From a dear sister in Christ, Radiant (a 40 something wife), whom God has radically healed and changed in the past year and a half – this mindset ensnared her from childhood:
About the post, “Being Vulnerable and Direct Feels Wrong!” – I totally thought like the wife who had objections to speaking in direct, vulnerable ways my whole life.
SOME RANDOM THOUGHTS:
This way of thinking makes us a victim and voiceless, then we freak out on someone when they put that teeny straw on top of our huge anger that we aren’t allowed to admit, or have, or own, or do anything about. And it makes us jealous of wives who “have because they ask,” annoyed that they are so unapologetically “demanding” as we see it. My old way of thinking was about “righteously” refusing to have needs, emotions, demands.
It makes you really sick! Emotionally, physically and spiritually. To receive nothing good and only receive bad truly makes us toxic.
Why can’t we receive good? I think it’s this false humility stronghold that simultaneously says we don’t deserve anything good, while somehow at the same time being proud at how humble and un-needy we are. Then it’s about being a victim because no one understands how hard our life is. I felt I should have enough faith to be above struggles and emotions myself, even though I would never say anyone else should be. I was always the first one to comfort hurting people because I knew the pain of trying to go through things alone, and felt no one should ever have to do that (except me!). Part of it is the idea that “everyone else is more important than you, it’s in the Bible.” So being humble is not needing or asking or demanding. That’s for others.
If someone said good things about us, they are obviously lying or have a distorted perception or are just being nice, since the only thing that can be true is self-attack. That has been the only voice I have ever really believed – and I saw so much evidence to verify it – that it had to be true. And I was so used to that voice. I always thought that maybe if I criticized myself enough, then hopefully no one else would need to. While I was at it, I could feel extra guilty and not enjoy anything, and help God out with the punishments I knew I deserved. If someone did criticize me, I was a complete failure and had nowhere to stand, and collapsed inconsolably. There was no grace. No hope. Only trying again as hard as I could, knowing I would fail again.
People’s approval seems to be the only gauge of hope, but then we don’t receive it either. Nothing is ever enough.
So all time is spent trying not to need, trying to meet all others needs, trying not to mess up, attacking self with every mistake, guilt fear and failure. Trying to find life in dead works, which puts you under a curse. All this rule following and no joy or good results. Baseline – it is unbelief. Hebrew 4. No one can enter His rest if we hear the truth, but it is not mixed with faith.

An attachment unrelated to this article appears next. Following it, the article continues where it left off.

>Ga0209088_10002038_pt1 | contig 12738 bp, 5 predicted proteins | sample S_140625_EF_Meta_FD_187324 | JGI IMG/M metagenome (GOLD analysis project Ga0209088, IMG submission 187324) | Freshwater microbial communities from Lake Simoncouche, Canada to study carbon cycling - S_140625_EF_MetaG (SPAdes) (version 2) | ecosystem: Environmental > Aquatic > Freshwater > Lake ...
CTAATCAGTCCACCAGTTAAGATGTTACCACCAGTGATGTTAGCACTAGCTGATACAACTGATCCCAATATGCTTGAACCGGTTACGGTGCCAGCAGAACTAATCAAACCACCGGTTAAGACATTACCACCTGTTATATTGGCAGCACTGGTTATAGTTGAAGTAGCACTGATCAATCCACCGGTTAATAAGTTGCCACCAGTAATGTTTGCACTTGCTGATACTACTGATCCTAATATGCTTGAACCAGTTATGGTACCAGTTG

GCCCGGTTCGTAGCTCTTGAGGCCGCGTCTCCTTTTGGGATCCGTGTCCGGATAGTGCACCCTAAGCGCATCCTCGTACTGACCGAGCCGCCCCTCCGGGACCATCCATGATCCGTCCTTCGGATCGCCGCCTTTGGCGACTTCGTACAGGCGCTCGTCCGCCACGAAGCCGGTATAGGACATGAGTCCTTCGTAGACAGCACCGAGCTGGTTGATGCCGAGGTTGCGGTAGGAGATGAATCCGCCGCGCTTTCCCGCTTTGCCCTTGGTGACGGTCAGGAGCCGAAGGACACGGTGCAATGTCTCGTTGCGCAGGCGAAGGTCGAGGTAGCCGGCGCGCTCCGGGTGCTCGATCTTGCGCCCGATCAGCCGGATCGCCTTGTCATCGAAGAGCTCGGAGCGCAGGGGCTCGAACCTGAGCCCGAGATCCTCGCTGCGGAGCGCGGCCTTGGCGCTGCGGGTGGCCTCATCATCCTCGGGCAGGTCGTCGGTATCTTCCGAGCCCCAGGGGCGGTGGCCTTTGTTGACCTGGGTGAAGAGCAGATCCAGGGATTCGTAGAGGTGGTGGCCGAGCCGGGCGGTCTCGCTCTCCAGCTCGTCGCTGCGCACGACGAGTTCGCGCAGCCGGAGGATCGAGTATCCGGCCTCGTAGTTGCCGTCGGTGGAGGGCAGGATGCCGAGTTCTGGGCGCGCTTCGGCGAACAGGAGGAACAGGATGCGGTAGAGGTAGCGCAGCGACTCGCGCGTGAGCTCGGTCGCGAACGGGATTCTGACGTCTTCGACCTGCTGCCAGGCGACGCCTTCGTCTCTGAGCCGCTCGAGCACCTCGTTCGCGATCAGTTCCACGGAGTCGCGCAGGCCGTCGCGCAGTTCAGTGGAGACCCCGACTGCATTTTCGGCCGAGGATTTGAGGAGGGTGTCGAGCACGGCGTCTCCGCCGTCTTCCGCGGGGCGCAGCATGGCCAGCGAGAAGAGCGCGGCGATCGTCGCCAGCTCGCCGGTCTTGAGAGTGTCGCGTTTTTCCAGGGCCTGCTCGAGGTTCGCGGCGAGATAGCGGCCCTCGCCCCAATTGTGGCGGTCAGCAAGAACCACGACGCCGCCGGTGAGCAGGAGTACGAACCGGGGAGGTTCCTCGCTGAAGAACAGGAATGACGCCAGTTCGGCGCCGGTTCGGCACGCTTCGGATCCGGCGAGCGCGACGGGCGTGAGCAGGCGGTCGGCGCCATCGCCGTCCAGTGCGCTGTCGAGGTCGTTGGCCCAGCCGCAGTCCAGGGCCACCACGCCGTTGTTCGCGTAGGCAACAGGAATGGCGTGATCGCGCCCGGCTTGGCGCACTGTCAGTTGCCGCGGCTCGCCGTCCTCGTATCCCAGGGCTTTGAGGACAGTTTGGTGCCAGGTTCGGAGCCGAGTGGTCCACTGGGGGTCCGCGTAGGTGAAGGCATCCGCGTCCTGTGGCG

My old way of thinking:
- It’s saying Jesus saved me so I should be able to obey all of His commandments in my own strength.
- It’s trying to please God without faith. Hebrew 11:6 says you can’t do that.
- It’s trying to please God by obeying without believing anything He says, receiving anything but the most anemic salvation, (and believing Jesus did it reluctantly – that he had to), not receiving His love, grace, forgiveness, power, mercy. Having no idea all of the good qualities mentioned about Him could somehow be directed to include you, too. Imagining being on the very fringe of heaven, not included.
- It’s also being totally blocked by anyone who disagrees or says, “no,” to you, but not ever being allowed to say, “no,” or your dislikes to them.
- It’s remembering what caused someone to be upset at all, and making an inner vow to never mess up or cause a problem again. (These inner vows curse us, trying to save ourselves in our own strength).
- It’s not believing anyone could ever enjoy your company or love you because you don’t feel it, so it can’t be true.
- The biggest fears are being a burden, a failure, and demanding.
- The only “truth” you hear are these accusing lies and and it somehow intertwines itself into the gospel to make it a non-gospel. You buy into it completely.
- Idols, or strongholds, in this mindset are false humility and martyrdom.
Faith is scarce in this way of thinking. We believe Jesus did die to save us, and that we can be saved, but we don’t see His grace or promises or healing or forgiveness or that He truly desires us. And even then, we can grow in faith, be set free from quite a few things, and fall right back into this prison. Behind the false humility is immense pride – pride, saving ourselves, and being wise in our own eyes. Pride that we are following rules, astonishment when we can’t follow rules; that we weren’t successful since we should be. We are Christians! How can we fail God like this? So we attack and punish ourselves trying to help God with His disappointment in us. We try harder. Until we can’t try literally. Then we sink into depression and can’t be pulled out.
Faith is the ability to receive from God. So we cry out and try to serve and love Him and repent and feel guilty, but we don’t actually exchange that guilt for forgiveness.
The mindset of false humility and not receiving and Jesus’ response:
He came to Simon Peter, who said to him, “Lord, do you wash my feet?” Jesus answered him, “What I am doing you do not understand now, but afterward you will understand.” Peter said to him, “You shall never wash my feet.” Jesus answered him, “If I do not wash you, you have no share with me.” Simon Peter said to him, “Lord, not my feet only but also my hands and my head!” Jesus said to him, “The one who has bathed does not need to wash, except for his feet, but is completely clean. And you are clean, but not every one of you.”
John 13:6-10 ESV